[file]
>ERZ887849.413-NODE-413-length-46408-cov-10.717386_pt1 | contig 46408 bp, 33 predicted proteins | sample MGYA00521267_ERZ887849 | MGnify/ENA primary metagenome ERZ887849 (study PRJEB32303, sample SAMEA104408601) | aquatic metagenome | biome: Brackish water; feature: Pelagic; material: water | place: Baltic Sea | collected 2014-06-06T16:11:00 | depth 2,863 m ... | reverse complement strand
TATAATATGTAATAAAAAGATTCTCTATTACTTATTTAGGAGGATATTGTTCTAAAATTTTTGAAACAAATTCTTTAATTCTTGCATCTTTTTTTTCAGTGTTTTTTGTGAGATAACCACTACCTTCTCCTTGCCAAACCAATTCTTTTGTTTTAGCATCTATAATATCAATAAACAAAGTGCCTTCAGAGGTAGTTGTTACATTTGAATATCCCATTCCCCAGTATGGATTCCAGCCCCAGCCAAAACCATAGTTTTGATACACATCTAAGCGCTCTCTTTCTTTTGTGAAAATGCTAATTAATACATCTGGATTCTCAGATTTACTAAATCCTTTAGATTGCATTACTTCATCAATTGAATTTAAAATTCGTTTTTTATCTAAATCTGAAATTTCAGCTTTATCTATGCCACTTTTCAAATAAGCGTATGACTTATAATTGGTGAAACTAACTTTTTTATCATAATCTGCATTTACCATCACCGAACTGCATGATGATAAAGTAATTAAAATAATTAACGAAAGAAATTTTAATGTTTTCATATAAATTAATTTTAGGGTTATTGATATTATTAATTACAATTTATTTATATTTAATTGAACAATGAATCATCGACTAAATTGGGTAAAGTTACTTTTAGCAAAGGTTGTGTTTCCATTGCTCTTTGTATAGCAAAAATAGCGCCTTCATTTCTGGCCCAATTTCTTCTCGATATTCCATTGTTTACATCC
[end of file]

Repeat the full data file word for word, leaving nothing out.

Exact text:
>ERZ887849.413-NODE-413-length-46408-cov-10.717386_pt1 | contig 46408 bp, 33 predicted proteins | sample MGYA00521267_ERZ887849 | MGnify/ENA primary metagenome ERZ887849 (study PRJEB32303, sample SAMEA104408601) | aquatic metagenome | biome: Brackish water; feature: Pelagic; material: water | place: Baltic Sea | collected 2014-06-06T16:11:00 | depth 2,863 m ... | reverse complement strand
TATAATATGTAATAAAAAGATTCTCTATTACTTATTTAGGAGGATATTGTTCTAAAATTTTTGAAACAAATTCTTTAATTCTTGCATCTTTTTTTTCAGTGTTTTTTGTGAGATAACCACTACCTTCTCCTTGCCAAACCAATTCTTTTGTTTTAGCATCTATAATATCAATAAACAAAGTGCCTTCAGAGGTAGTTGTTACATTTGAATATCCCATTCCCCAGTATGGATTCCAGCCCCAGCCAAAACCATAGTTTTGATACACATCTAAGCGCTCTCTTTCTTTTGTGAAAATGCTAATTAATACATCTGGATTCTCAGATTTACTAAATCCTTTAGATTGCATTACTTCATCAATTGAATTTAAAATTCGTTTTTTATCTAAATCTGAAATTTCAGCTTTATCTATGCCACTTTTCAAATAAGCGTATGACTTATAATTGGTGAAACTAACTTTTTTATCATAATCTGCATTTACCATCACCGAACTGCATGATGATAAAGTAATTAAAATAATTAACGAAAGAAATTTTAATGTTTTCATATAAATTAATTTTAGGGTTATTGATATTATTAATTACAATTTATTTATATTTAATTGAACAATGAATCATCGACTAAATTGGGTAAAGTTACTTTTAGCAAAGGTTGTGTTTCCATTGCTCTTTGTATAGCAAAAATAGCGCCTTCATTTCTGGCCCAATTTCTTCTCGATATTCCATTGTTTACATCC